If you are a designer who knows HTML and CSS, you can style a Story Map app to change its appearance beyond what is possible in the builder. A popular style change is to add a banner image to a Map Tour, like in the “Kentucky’s Frontier Trails” story from the University of Kentucky and the Commonwealth Office of Technology, Division of Geographic Information (DGI).

Kentucky’s Frontier Trails is a styled Story Map Tour.

Finally, developers can customize an app to add new features. Examples of customizations are adding background audio or a cover page to your story. There are many styled and customized story maps in our gallery that you can review for ideas, and our developer blog has lots of articles about how to make specific customizations.

You’re now familiar with reasons to host a Story Map app. Next, you’ll learn the basics of how it works.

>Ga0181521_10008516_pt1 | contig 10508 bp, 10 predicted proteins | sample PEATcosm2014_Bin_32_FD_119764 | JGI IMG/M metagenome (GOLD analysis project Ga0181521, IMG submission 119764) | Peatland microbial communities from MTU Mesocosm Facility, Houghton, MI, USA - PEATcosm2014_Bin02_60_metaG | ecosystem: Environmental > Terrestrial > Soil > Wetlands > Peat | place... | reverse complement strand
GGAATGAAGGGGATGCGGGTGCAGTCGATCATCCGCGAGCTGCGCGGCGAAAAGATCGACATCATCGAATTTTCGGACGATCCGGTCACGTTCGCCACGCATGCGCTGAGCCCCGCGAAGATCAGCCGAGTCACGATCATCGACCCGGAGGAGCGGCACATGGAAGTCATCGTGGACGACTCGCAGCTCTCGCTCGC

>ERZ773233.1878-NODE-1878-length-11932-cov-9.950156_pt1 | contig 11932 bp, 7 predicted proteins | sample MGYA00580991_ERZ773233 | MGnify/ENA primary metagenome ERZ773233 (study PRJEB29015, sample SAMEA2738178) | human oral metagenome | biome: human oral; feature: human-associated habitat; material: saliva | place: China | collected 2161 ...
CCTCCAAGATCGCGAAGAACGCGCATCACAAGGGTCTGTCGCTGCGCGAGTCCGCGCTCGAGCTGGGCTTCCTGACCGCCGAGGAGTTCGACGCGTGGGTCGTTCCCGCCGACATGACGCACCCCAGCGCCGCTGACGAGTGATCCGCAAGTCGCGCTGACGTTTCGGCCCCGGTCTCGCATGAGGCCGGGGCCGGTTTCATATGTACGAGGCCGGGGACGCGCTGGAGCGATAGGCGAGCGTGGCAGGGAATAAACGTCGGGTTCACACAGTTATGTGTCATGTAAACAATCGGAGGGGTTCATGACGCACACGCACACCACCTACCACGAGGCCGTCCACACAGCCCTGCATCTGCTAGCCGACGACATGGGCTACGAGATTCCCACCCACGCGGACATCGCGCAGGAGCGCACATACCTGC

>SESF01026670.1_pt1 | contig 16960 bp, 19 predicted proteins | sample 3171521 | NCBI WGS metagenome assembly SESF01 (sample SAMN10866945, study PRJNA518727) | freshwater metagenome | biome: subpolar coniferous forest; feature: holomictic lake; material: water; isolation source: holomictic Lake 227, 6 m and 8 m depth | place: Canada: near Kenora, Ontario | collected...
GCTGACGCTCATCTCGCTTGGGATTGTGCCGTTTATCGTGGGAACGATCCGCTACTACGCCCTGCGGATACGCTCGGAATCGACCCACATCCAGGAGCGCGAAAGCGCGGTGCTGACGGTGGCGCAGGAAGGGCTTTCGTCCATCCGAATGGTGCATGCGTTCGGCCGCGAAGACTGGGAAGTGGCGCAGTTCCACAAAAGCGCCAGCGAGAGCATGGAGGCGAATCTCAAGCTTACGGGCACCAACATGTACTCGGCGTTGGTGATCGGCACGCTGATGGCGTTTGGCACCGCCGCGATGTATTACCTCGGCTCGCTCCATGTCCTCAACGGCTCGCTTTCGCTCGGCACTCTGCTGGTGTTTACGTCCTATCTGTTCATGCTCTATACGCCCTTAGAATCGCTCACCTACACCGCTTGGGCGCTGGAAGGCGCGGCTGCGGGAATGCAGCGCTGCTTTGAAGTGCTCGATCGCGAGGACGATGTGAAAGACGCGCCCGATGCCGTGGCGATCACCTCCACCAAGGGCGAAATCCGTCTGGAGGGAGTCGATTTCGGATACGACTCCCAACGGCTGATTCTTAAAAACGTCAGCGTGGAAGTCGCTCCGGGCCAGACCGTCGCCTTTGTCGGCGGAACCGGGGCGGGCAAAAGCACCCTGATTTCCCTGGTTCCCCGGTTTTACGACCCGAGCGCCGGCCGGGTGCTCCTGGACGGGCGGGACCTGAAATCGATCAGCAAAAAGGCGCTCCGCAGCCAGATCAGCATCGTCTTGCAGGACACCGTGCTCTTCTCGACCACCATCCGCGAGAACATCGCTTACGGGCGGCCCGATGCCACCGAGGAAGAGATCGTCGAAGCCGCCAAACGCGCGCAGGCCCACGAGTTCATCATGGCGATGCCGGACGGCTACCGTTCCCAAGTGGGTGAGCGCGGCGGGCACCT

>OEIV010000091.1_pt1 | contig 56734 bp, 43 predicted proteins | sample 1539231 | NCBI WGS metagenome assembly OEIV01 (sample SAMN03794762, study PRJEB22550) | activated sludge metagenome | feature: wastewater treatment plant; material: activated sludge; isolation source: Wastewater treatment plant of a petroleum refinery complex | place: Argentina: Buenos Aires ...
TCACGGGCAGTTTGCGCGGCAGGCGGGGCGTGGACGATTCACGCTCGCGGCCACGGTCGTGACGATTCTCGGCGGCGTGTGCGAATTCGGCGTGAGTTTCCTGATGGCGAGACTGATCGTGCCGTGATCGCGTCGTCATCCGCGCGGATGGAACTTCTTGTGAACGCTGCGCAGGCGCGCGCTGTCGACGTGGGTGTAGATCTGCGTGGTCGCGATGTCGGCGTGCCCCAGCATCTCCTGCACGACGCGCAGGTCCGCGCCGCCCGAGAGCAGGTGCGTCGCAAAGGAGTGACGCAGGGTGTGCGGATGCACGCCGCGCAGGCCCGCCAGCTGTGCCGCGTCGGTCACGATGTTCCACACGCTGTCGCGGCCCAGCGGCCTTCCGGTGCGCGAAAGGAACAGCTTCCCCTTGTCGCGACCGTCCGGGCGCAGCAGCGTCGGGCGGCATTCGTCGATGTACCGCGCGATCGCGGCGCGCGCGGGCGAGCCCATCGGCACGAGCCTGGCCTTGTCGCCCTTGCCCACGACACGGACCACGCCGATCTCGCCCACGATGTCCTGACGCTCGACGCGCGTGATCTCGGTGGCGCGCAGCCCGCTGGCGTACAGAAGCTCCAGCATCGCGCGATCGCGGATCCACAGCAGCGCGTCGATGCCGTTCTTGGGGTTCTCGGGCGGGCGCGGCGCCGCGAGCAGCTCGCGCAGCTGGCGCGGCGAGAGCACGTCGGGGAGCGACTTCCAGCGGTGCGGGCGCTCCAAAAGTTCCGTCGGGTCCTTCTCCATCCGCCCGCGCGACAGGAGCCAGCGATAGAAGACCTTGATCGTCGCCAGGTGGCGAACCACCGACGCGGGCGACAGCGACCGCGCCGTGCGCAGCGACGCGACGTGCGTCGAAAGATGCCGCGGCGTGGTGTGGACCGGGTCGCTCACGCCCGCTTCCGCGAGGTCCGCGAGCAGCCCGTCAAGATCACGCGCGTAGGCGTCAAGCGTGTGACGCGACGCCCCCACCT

How do self-hosted apps work?

When you host a story map on your own server you only host the app code; your story content is still hosted in ArcGIS Online (or an ArcGIS Enterprise portal). The content includes your story’s text, images, maps, scenes, as well as the story’s configuration settings (does your Map Journal use a side panel or floating panel layout? is a legend visible for the map in section 2? etc).

Your story content is saved in ArcGIS as a web mapping application item that has a unique ID. The ID is the number that can be seen in the URL when you are viewing the story’s item page or the story itself. For example:

The Story Map app requires a parameter called the appid. By specifying an appid in your hosted app you’re letting it know what story you want it to load. When readers open a link to your story, the app code is loaded into their browser from your server, then the appid you’ve specified in the code is used to find and load the story content from ArcGIS.